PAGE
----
WICKER PARK — The evilOlive night club, closed since a bouncer was shot there last month, could eventually reopen — but the local alderman wants answers for why there have been 57 calls to 911 about the club this year alone.
Since the start of 2015, in fact, there have been 351 calls to 911 involving the Wicker Park club’s address, according to records obtained through the Freedom of Information Act.
Not all were requiring urgent help. Some were accidental hangups or about traffic accidents that happened in front of the location.
But 58 of the calls were either for fights or batteries, records show.
Ald. Brian Hopkins (2nd), who has said he wants the club closed for good, said a city nuisance hearing — known as a “deleterious impact” hearing — will look for answers about what keeps bringing the Chicago Police to 1551 W. Division Street.
“Records indicate evilOlive was the source of 57 calls to 911 in 2018 alone. The deleterious impact proceedings that have been initiated will allow them to explain the source of these complaints, as well as their plan to improve operations in front of an administrative hearing officer,” Hopkins told Block Club Chicago this week.
EvilOlive has been closed since the bouncer was shot at 3:45 a.m. Aug. 29. Hopkins told residents in an email that he wanted to shut down the bar, using a tactic called a “summary closure” through the Chicago Police Department.
“I have spoken with 12th District Police Commander, and requested the City institute Summary Closure on the grounds that EvilOlive poses an immediate public safety threat,” Hopkins wrote in the days after the shooting. “I have a no tolerance policy for businesses that cannot maintain a secure environment for patrons, and pose a safety threat to the public.”
The summary closure ordinance allows for the city to shut down a business immediately if a violent incident occurs there. But instead of closing the bar with that tactic, Hopkins and Ald. Joe Moreno (1st), whose ward borders the bar, are now using the “deleterious impact” public nuisance ordinance.
In that process, club owners must draft a plan of operation and work with the city to correct problems while their business stays open.
Lilia Chacon, a spokeswoman for the Department of Business Affairs and Consumer Protection, said the owners of evilOlive voluntarily agreed to remain closed while officials with the Chicago Police and the city’s law departments discuss “possible abatement measures.”
“While they plan to reopen, [the Department of Business Affairs and Consumer Protection] will work with police and other city departments to determine if there are additional violations. BACP has also referred the matter for community hearings on possible deleterious impact of the business as requested by Aldermen Hopkins and Moreno,” Chacon said.
When exactly the club will reopen is not known.
“We are voluntarily closed right now, we are not sure for how long. A decision has not been made,” Marzena Falek, a spokeswoman for the bar’s owner Marcin Kawa, said Tuesday.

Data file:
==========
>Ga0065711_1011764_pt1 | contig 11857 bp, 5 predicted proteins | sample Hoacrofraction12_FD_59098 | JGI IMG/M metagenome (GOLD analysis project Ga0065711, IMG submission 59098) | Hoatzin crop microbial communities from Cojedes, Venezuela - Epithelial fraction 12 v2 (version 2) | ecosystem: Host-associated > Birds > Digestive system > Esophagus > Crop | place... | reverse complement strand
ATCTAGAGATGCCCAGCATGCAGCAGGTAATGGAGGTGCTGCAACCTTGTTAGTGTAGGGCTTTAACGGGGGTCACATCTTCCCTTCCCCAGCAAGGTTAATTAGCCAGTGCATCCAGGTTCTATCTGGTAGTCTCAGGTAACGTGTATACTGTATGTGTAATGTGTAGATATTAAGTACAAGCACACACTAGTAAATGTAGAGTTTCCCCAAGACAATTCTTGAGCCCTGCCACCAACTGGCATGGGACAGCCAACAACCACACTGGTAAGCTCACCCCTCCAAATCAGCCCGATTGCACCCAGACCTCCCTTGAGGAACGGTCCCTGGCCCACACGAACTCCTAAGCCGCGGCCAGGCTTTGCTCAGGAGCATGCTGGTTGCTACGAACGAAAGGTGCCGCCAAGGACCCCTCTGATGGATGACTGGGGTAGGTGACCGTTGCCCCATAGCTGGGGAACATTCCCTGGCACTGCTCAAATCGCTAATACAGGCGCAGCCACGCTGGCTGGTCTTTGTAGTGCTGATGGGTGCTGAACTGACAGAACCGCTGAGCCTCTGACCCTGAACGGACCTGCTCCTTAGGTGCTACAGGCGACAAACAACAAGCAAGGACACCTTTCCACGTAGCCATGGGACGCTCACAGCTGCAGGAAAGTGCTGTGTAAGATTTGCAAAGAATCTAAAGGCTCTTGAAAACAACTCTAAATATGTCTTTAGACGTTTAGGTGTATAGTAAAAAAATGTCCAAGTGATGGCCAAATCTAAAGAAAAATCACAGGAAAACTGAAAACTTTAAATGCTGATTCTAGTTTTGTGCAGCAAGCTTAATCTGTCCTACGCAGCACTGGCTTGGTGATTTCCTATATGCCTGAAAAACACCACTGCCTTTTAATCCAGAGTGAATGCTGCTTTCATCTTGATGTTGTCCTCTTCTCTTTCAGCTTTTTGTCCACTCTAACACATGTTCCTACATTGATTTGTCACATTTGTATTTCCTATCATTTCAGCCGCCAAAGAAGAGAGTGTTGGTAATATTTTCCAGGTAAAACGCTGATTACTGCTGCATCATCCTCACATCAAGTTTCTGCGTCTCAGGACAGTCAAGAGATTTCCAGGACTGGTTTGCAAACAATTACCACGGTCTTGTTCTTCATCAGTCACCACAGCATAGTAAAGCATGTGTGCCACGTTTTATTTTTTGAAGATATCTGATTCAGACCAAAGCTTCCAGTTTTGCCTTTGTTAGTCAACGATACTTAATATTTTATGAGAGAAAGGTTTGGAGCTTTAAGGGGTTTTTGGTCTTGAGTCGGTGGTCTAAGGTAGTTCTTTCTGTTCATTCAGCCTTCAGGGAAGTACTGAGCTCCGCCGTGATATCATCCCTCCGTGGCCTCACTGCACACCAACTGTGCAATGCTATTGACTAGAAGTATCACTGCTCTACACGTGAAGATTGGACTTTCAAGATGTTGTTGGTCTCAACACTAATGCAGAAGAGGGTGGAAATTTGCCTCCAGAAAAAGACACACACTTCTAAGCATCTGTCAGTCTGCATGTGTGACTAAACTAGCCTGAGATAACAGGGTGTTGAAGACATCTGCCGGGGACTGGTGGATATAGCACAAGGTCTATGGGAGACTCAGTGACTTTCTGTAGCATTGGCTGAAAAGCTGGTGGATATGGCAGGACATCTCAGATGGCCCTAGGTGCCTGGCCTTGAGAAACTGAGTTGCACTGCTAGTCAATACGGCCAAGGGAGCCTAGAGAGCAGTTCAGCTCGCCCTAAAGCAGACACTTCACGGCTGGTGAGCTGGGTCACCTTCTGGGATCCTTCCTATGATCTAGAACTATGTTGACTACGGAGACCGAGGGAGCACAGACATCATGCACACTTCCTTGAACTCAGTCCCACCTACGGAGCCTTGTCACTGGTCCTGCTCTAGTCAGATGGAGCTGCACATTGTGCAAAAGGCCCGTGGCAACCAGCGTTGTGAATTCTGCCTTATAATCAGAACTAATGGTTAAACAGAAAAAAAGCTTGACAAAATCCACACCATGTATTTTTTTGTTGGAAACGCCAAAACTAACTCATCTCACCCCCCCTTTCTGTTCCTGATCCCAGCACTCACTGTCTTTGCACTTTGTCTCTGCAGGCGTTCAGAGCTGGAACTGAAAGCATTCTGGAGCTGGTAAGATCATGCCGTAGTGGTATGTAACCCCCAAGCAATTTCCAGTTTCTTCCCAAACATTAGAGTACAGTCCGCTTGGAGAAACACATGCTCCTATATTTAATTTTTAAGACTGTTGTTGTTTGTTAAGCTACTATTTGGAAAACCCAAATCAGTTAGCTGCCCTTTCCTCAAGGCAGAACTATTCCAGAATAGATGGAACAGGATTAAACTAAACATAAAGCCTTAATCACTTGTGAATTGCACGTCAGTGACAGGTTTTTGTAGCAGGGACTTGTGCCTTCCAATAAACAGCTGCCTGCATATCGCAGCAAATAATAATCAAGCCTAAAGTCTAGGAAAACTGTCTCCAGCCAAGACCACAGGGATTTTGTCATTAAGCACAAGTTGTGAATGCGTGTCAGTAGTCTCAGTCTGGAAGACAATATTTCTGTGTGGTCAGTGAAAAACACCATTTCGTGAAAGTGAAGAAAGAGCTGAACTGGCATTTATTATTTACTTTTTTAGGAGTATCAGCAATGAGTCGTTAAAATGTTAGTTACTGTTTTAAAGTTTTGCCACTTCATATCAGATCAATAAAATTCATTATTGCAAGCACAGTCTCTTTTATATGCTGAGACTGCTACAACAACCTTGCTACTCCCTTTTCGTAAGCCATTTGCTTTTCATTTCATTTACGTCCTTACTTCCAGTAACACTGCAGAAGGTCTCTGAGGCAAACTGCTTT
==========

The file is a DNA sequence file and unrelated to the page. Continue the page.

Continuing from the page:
Hopkins told Block Club the club voluntarily closed at his “strong urging.”
EvilOlive is owned by Kawa and Radoslaw “Radek” Hawryszczuk, state records show. While Hawryszczuk is an owner on paper, he has not been involved with the bar in the past few years, Falek said.
“[Hawryszczuk] has nothing to do with the business,” Falek said.
Falek said she, Kawa and two evilOlive employees met with police and city officials from the Department of Business Affairs and Consumer Protection on Tuesday. She declined to comment further.
The wounded bouncer and his family are also not commenting, requesting privacy, Falek said.
The list of calls was unusual for one location in such a short period of time, a city source said – and it likely did not include all incidents linked to the bar. For example, the night the bouncer was shot, someone at the bar called 911 immediately but hung up without requesting service. Then, someone reported the shooting but listed a vacant next door building at 1555 W Division St. as the incident location.
Christian Ficara, Hopkins’ chief of staff, said of the hundreds of 911 calls to the club, it is important to focus on this year’s.
“Typically, in these types of establishments, there is a high rate of turnover amongst management and staff. Few, if any employees dating back to 2015 are still working there. It’s important to focus on patterns of criminal activity, and the current operators who are responsible for maintaining a safe atmosphere for customers and the public,” Ficara said.
There were 26 arrests at evilOlive since 2015 and only one this year, records shows. The arrests include:
- A 24-year-old woman arrested and charged with battery causing bodily harm on the sidewalk in front of the bar on July 25.
- A 33-year-old man arrested on the sidewalk in front of the bar on September 22, 2017, and charged with possession of a firearm with a defaced serial number.
- Two women, aged 21 and 22, arrested for battery with intent to cause bodily harm on January 14, 2015. That case later resulted in a court case, with two victims suing the women, alleging in a suit that they “suffered disabling and disfiguring injuries and lost time from work” as a result of the attack.
- Hawryszczuk, the bar’s co-owner, was arrested on March 5, 2017, on the sidewalk in front of the evilOlive and charged with battery- making physical contact.